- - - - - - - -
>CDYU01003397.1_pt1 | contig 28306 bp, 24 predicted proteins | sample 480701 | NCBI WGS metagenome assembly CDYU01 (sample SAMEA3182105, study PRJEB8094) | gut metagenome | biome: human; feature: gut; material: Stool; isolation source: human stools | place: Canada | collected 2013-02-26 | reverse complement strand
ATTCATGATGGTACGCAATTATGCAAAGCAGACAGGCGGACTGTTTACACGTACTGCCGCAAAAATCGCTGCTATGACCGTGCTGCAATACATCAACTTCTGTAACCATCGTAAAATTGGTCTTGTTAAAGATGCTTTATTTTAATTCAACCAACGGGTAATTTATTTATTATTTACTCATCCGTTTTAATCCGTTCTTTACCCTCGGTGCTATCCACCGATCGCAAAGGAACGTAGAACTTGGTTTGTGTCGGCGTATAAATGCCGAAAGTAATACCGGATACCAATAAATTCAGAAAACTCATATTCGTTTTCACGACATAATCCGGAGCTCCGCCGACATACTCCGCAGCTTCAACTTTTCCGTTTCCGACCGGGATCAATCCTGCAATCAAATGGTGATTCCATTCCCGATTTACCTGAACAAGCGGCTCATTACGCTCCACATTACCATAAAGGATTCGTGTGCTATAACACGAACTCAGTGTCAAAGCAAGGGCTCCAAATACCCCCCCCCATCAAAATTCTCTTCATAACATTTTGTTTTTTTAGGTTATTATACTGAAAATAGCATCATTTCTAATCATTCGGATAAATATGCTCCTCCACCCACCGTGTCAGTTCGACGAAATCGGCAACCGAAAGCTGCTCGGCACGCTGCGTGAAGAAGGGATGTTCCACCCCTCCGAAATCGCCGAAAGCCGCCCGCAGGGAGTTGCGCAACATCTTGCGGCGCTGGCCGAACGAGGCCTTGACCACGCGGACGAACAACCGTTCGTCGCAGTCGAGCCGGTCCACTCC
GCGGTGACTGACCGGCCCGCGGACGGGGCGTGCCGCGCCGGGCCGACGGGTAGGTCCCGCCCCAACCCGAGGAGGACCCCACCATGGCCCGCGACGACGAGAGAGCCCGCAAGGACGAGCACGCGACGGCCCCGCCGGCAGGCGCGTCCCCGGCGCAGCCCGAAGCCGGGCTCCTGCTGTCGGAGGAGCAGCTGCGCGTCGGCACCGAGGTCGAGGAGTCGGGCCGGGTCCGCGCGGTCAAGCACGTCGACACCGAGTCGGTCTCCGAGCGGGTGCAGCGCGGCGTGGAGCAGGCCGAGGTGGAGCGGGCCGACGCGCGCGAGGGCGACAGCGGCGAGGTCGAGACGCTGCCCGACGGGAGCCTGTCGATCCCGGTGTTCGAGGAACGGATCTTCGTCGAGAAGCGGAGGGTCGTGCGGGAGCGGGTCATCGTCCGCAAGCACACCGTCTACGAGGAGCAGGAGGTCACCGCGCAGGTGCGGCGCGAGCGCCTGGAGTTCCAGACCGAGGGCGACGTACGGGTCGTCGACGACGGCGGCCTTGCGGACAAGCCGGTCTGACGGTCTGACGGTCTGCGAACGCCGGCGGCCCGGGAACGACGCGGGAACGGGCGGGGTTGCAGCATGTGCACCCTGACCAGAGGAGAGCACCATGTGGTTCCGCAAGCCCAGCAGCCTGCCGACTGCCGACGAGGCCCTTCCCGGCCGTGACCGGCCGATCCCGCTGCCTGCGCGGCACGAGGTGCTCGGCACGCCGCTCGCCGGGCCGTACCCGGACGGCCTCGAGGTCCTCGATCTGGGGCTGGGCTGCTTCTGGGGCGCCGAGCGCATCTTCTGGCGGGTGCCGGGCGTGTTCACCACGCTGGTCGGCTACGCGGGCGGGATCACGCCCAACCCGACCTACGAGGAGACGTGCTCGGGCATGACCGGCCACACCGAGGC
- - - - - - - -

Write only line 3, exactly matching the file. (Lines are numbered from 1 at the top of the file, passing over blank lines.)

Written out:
GCGGTGACTGACCGGCCCGCGGACGGGGCGTGCCGCGCCGGGCCGACGGGTAGGTCCCGCCCCAACCCGAGGAGGACCCCACCATGGCCCGCGACGACGAGAGAGCCCGCAAGGACGAGCACGCGACGGCCCCGCCGGCAGGCGCGTCCCCGGCGCAGCCCGAAGCCGGGCTCCTGCTGTCGGAGGAGCAGCTGCGCGTCGGCACCGAGGTCGAGGAGTCGGGCCGGGTCCGCGCGGTCAAGCACGTCGACACCGAGTCGGTCTCCGAGCGGGTGCAGCGCGGCGTGGAGCAGGCCGAGGTGGAGCGGGCCGACGCGCGCGAGGGCGACAGCGGCGAGGTCGAGACGCTGCCCGACGGGAGCCTGTCGATCCCGGTGTTCGAGGAACGGATCTTCGTCGAGAAGCGGAGGGTCGTGCGGGAGCGGGTCATCGTCCGCAAGCACACCGTCTACGAGGAGCAGGAGGTCACCGCGCAGGTGCGGCGCGAGCGCCTGGAGTTCCAGACCGAGGGCGACGTACGGGTCGTCGACGACGGCGGCCTTGCGGACAAGCCGGTCTGACGGTCTGACGGTCTGCGAACGCCGGCGGCCCGGGAACGACGCGGGAACGGGCGGGGTTGCAGCATGTGCACCCTGACCAGAGGAGAGCACCATGTGGTTCCGCAAGCCCAGCAGCCTGCCGACTGCCGACGAGGCCCTTCCCGGCCGTGACCGGCCGATCCCGCTGCCTGCGCGGCACGAGGTGCTCGGCACGCCGCTCGCCGGGCCGTACCCGGACGGCCTCGAGGTCCTCGATCTGGGGCTGGGCTGCTTCTGGGGCGCCGAGCGCATCTTCTGGCGGGTGCCGGGCGTGTTCACCACGCTGGTCGGCTACGCGGGCGGGATCACGCCCAACCCGACCTACGAGGAGACGTGCTCGGGCATGACCGGCCACACCGAGGC